How so?If the boxer punches for example a right hander to the face /body, MOVE TO DEAD SIDE{ [by irimi /tenkan ]-EVASION.Control wrist /forearm of attacker FIRMLY and ATTACK the ONCOMING ELBOW JOINT.[- Control ]IF A BODY SHOT [Chudan ]keep close to the guy, on the deadside. If Jodan , vary the move and take the guy over [in this case ] your left shoulder ,.Make strong atemi as you enter this disturbs the boxers rhythm[ if possible use a premptive strike .You cannot afford to let a boxer take the initiative and set you up.Too dangerous.Timing / maai and good spirit is required here.Formula::Complete Evasion/Control/Atemi then execute Waza. Cheers, Joe.
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Old 05-10-2011, 10:44 AM   #46
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Re: Effective udekimenage against resistance

Maybe.

The theory looks solid, we only need a competent boxer to test it. Meanwhile i'll stick with getting a 2 on 1 from the clinch and work from there.

Cheers.

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Old 05-10-2011, 11:54 AM   #47
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Re: Effective udekimenage against resistance

Quote:
Joe Curran wrote: View Post
Dear Demetrio,
How so?If the boxer punches for example a right hander to the face /body, MOVE TO DEAD SIDE{ [by irimi /tenkan ]-EVASION.Control wrist /forearm of attacker FIRMLY and ATTACK the ONCOMING ELBOW JOINT.[- Control ]IF A BODY SHOT [Chudan ]keep close to the guy, on the deadside. If Jodan , vary the move and take the guy over [in this case ] your left shoulder ,.Make strong atemi as you enter this disturbs the boxers rhythm[ if possible use a premptive strike .You cannot afford to let a boxer take the initiative and set you up.Too dangerous.Timing / maai and good spirit is required here.Formula::Complete Evasion/Control/Atemi then execute Waza. Cheers, Joe.
Thanks Joe, so you are attacking the elbow joint to execute the throw?

Also this you are cutting the hand as it extends for the punch or prior to it being pulled back to get the control?

Last edited by Reuben : 05-10-2011 at 11:57 AM.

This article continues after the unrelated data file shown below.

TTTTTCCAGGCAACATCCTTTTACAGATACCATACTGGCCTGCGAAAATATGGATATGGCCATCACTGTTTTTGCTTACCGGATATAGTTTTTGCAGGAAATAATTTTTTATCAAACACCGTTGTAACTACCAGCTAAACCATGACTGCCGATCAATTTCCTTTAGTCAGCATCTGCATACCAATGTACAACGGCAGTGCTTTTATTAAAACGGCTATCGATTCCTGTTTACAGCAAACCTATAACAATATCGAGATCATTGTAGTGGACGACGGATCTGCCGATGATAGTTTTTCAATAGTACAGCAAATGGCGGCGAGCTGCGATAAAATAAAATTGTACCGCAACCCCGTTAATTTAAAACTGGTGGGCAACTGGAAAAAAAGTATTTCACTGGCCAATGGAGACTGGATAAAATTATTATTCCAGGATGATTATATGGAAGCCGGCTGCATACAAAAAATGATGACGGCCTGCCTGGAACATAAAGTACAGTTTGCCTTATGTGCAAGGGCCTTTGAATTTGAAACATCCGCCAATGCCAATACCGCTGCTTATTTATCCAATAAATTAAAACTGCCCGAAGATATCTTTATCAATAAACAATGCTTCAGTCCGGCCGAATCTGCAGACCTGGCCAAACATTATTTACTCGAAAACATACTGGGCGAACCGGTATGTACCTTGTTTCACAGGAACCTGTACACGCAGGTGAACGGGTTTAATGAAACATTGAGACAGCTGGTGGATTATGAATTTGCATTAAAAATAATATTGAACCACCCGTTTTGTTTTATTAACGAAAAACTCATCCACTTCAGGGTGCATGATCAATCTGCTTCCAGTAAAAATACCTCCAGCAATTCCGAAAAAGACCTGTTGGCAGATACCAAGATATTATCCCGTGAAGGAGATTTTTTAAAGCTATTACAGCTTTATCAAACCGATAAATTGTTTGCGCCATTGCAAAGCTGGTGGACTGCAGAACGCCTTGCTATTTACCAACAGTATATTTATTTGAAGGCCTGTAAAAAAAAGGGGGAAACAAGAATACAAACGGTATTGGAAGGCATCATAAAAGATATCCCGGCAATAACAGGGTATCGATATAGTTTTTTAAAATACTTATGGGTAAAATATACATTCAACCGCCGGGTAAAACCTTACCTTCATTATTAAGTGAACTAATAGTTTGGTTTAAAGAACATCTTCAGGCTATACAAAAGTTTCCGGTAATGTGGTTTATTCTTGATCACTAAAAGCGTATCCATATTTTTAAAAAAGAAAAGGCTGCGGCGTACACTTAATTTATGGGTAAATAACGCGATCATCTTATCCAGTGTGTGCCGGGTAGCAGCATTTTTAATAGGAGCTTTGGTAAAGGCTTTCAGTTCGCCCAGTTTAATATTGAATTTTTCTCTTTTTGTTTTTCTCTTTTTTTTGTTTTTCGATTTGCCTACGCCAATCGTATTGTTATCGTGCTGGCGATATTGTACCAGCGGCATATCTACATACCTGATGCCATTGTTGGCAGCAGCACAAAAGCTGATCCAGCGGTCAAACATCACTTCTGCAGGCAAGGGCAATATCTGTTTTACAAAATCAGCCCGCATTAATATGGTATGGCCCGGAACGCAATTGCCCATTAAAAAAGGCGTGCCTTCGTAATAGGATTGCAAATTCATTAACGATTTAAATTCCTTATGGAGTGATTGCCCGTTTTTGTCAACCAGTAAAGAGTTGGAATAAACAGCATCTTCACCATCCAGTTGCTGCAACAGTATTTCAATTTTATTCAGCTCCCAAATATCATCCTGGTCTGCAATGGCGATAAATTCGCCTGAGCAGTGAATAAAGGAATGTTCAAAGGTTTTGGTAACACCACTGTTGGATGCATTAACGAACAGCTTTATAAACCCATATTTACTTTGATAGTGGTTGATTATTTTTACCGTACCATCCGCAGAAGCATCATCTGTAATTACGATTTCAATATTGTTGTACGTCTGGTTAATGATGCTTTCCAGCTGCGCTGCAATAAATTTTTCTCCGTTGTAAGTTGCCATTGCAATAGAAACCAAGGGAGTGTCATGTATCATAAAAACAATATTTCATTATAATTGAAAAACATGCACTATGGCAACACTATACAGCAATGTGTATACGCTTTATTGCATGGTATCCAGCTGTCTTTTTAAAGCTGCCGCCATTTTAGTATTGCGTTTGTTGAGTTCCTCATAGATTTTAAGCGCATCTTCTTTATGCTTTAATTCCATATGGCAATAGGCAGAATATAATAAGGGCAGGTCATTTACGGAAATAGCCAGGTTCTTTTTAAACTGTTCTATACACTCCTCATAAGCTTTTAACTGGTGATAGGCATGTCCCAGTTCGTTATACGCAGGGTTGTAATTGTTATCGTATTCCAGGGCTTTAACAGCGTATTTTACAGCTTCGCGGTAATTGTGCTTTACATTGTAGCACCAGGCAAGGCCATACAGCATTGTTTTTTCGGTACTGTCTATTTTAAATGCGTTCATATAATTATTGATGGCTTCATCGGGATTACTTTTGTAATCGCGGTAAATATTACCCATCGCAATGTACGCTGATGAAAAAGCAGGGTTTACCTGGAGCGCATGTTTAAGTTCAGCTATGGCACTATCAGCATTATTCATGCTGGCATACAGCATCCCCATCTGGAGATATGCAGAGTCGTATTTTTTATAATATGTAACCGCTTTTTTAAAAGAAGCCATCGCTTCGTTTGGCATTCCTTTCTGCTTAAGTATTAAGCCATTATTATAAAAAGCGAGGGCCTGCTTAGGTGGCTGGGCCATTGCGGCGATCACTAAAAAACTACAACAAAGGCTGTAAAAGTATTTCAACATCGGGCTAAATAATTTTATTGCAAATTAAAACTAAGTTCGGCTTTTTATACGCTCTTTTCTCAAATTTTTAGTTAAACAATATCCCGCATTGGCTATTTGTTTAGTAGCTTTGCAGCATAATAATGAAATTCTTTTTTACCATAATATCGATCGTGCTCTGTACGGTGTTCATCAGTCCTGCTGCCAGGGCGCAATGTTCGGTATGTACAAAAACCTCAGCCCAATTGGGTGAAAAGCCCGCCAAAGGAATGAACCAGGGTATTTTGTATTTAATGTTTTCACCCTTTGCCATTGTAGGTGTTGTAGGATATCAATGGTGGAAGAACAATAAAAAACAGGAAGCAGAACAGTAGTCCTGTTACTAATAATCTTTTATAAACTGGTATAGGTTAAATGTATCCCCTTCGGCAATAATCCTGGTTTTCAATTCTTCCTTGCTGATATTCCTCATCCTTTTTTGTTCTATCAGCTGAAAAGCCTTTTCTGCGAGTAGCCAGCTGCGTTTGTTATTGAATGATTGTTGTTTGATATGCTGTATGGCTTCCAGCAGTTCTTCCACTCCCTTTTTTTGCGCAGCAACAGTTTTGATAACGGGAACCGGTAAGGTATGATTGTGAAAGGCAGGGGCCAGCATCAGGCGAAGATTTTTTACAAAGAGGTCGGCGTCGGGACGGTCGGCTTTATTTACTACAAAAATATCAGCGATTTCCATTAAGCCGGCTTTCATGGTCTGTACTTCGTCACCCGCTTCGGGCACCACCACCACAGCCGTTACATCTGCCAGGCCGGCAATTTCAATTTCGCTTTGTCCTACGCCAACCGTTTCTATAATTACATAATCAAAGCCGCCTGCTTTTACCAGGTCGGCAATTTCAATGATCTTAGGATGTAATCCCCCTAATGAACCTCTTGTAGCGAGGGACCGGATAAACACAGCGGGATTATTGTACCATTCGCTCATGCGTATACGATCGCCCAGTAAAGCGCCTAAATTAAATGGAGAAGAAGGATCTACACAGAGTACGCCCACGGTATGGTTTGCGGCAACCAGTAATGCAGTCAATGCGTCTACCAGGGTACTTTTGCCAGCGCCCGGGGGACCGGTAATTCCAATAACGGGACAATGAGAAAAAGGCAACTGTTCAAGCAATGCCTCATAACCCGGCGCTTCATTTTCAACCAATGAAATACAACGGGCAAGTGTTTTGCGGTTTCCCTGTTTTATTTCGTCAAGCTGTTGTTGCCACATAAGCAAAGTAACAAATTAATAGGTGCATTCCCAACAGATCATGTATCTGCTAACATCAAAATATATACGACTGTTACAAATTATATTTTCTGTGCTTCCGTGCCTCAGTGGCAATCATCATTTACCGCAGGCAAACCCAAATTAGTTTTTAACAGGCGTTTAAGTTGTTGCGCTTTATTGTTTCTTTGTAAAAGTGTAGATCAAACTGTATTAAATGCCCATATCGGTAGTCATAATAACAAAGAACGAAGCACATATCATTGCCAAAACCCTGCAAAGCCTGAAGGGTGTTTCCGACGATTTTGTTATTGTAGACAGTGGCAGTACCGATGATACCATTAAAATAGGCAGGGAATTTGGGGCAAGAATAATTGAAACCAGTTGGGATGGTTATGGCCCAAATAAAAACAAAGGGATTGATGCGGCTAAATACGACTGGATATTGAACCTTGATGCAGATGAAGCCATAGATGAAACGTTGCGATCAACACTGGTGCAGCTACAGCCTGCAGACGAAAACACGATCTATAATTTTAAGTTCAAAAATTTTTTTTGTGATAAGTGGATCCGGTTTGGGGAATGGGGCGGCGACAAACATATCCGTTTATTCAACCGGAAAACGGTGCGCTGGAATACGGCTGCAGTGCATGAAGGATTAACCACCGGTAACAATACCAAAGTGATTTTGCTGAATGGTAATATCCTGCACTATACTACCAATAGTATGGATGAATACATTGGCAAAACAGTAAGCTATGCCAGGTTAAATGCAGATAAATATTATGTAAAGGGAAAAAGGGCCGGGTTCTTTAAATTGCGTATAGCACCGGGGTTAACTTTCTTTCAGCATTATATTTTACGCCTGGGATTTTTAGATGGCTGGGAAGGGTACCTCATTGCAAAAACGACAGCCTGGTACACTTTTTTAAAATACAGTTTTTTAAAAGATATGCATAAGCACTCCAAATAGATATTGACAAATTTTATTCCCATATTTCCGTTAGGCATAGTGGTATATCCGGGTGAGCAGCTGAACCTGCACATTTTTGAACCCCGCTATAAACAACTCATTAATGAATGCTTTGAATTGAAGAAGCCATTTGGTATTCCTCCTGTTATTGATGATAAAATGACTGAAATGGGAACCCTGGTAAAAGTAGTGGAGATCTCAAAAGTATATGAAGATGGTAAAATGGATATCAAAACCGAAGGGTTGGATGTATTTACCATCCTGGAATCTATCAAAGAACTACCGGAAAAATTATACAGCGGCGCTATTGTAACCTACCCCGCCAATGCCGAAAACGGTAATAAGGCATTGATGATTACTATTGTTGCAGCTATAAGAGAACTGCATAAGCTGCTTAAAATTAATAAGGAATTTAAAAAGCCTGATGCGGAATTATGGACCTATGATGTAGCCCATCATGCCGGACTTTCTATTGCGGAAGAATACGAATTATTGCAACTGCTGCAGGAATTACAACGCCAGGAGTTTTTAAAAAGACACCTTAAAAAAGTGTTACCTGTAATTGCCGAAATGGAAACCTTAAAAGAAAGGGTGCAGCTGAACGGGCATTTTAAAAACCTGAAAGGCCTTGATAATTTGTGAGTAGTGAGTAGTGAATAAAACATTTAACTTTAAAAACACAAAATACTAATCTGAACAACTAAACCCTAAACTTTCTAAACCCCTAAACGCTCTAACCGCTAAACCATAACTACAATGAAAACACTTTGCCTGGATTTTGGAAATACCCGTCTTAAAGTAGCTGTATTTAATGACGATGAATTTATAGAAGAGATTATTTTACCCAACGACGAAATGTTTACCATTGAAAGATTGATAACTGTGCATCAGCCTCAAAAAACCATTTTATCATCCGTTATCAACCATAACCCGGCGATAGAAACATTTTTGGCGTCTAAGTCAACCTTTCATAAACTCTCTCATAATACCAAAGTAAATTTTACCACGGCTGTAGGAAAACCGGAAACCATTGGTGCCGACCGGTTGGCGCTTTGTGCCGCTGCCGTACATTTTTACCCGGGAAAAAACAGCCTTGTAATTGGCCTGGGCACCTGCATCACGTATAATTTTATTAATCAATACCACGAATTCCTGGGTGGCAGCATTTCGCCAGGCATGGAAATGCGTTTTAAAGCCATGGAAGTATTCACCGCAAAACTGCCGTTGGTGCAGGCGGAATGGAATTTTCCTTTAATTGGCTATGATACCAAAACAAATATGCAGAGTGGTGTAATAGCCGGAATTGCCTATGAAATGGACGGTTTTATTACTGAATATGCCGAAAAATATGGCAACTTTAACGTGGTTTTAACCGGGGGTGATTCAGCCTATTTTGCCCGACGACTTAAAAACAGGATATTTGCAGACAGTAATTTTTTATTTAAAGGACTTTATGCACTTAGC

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Old 05-10-2011, 12:14 PM   #48
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Re: Effective udekimenage against resistance

Quote:
Joe Curran wrote: View Post
Dear Demetrio,
How so?If the boxer punches for example a right hander to the face /body, MOVE TO DEAD SIDE{ [by irimi /tenkan ]-EVASION.Control wrist /forearm of attacker FIRMLY and ATTACK the ONCOMING ELBOW JOINT.[- Control ]IF A BODY SHOT [Chudan ]keep close to the guy, on the deadside. If Jodan , vary the move and take the guy over [in this case ] your left shoulder ,.Make strong atemi as you enter this disturbs the boxers rhythm[ if possible use a premptive strike .You cannot afford to let a boxer take the initiative and set you up.Too dangerous.Timing / maai and good spirit is required here.Formula::Complete Evasion/Control/Atemi then execute Waza. Cheers, Joe.
Joe what you say is certainly worth of consideration. And I am glad we both realize that the situation is dangerous and should by no account be underestimated.

I don't know, however, if you have considered these elements:

1] Evasion: a boxer doesn't stay there as you move laterally: he moves laterally to face you squarely at your same pace, all the while throwing punches.
The "competent boxer" Demetrio mentioned can be incredibly fast, Joe!

Let me say, the first time I was exchanging gloves on a ring for training, I was shocked.
It all seems something else when you just look at it.